President Bush is mapping out defense strategy with his top defense advisers as U.S. deaths in Iraq inch toward 1,000 and the election campaign focuses intently on he and Democrat John Kerry's (search) credentials for keeping the nation safe.

"This is a chance for the president and other military leaders to get outside of Washington, D.C., and have a good detailed discussion about key defense priorities," White House press secretary Scott McClellan (search) said of the meeting Monday at the president's ranch.

Vice President Dick Cheney (search), Defense Secretary Donald H. Rumsfeld (search), Joint Chiefs of Staff Chairman Gen. Richard Myers (search) and national security adviser Condoleezza Rice (search) were among those set to attend. Gen. George Casey (search), the senior U.S. officer in Iraq, and Gen. John Abizaid (search), head of the U.S. Central Command, planned to participate via a video conference hookup.

Bush's fourth annual meeting on defense priorities focuses on Iraq and threats to national security in the future. The candidates' campaigns, meanwhile, are embroiled in a debate over the past.

Ads financed by Bush supporters allege that, in the late 1960s, Kerry received an early exit from combat in Vietnam for "superficial wounds." Kerry backers claim the Bush campaign has ties to Swift Boat Veterans for Truth, the anti-Kerry group running the ads in three states.

The Bush re-election campaign has denied any links. Moreover, the White House says Kerry has benefited from more than $62 million worth of similar advertising against the president.

The war of words between the two campaigns is playing out as Bush spends a week at his ranch relaxing and preparing for next week's Republican National Convention (search) in New York.

At the defense meeting, a likely discussion topic was on rotating U.S. troops and a future reduction in forces, said Dan Goure, a military analyst with the Lexington Institute, a public policy think tank in Virginia.

About 130,000 U.S. troops are in Iraq. More than 940 U.S. service members have died since the invasion in 2003.

"They're going to be doing another rotation in about nine months, so they'll be thinking through that whole policy — what forces they have, what forces they're going to bring on, how many will be National Guardsmen — that kind of thing," Goure said.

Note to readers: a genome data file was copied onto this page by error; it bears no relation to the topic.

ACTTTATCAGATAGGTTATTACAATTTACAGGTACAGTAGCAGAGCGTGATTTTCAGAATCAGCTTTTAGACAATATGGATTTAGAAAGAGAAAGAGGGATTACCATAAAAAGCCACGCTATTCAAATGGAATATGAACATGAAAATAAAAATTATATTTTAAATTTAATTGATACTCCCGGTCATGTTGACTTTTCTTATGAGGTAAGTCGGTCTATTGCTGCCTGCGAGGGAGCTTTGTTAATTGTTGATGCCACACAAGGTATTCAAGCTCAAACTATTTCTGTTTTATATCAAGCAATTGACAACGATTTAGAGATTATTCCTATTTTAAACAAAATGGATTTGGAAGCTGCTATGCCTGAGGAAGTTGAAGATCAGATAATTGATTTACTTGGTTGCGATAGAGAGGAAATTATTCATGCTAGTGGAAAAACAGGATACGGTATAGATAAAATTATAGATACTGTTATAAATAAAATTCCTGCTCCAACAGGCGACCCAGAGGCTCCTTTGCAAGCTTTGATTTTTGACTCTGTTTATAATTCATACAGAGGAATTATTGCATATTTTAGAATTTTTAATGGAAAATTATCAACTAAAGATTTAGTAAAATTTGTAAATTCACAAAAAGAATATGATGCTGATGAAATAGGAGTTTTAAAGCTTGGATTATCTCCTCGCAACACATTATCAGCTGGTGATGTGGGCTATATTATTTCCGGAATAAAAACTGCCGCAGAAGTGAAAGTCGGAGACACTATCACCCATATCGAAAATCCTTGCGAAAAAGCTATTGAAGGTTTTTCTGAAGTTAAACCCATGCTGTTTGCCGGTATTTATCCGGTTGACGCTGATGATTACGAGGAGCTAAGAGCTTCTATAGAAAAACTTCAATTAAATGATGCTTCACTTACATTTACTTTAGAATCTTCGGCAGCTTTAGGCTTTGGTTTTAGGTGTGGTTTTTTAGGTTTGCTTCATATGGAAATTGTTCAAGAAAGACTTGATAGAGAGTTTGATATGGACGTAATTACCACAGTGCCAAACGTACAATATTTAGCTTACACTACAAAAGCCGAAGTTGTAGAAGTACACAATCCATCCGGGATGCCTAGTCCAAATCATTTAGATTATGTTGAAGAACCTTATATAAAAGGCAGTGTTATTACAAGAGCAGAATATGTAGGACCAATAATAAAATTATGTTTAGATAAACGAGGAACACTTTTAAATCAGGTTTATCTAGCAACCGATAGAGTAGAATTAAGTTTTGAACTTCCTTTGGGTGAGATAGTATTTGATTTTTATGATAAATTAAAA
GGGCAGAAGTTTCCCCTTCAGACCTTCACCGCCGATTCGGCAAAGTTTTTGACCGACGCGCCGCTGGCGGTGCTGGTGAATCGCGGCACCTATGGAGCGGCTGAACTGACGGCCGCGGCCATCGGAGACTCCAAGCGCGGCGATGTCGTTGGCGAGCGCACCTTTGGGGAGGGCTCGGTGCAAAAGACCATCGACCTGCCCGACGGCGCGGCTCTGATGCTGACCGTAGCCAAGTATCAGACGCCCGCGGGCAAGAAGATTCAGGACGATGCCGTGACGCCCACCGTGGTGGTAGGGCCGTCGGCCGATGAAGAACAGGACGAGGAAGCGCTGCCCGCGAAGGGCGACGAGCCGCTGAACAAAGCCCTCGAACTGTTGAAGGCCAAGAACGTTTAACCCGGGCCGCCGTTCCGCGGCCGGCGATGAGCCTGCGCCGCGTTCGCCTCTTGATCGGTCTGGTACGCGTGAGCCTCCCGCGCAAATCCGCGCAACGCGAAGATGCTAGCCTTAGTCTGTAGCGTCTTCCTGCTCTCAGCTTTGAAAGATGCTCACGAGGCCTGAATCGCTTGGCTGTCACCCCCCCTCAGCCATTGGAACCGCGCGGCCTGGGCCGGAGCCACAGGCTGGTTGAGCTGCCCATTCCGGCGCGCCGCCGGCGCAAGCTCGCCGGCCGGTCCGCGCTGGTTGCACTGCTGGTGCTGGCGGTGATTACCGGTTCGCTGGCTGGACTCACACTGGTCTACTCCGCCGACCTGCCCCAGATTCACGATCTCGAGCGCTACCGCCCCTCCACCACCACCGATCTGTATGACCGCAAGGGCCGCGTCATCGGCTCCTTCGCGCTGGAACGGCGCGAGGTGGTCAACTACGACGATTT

Another likely topic, he said, will be completing the training of Iraqi security forces, who can help secure the nation for elections at the end of the year. Creating functional internal security forces in Iraq is critical to withdrawing American, British and allied troops.

Goure said other issues could include security in Afghanistan in anticipation of upcoming elections, terrorism and the overall makeup of U.S. forces during the next decade.

A week ago, Bush announced a troop realignment plan that ultimately would bring up to 70,000 troops — plus about 100,000 family members and civilian workers — back to the United States beginning in 2006. The changes would not directly affect the roughly 150,000 troops involved in or supporting wars in Iraq and Afghanistan.

On Sunday, a handful of people opposed to the war in Iraq gathered a few miles from Bush's ranch at a home dubbed the "Peace House." It's has been run since last year by peace activists who don't want Bush to be the only voice in Crawford.

Amira Matsuda, 46, an Iraqi-born mother of four from Plano, Texas, said that while Bush talks of liberation and reconstruction, her homeland is "falling apart." She said many Iraqis think those being trained for the Iraqi security force are siding with Americans.

"That's why you see in Najaf police security forces being killed or kidnapped," she said. "Stability in my opinion will never take place because people are not happy with the occupation."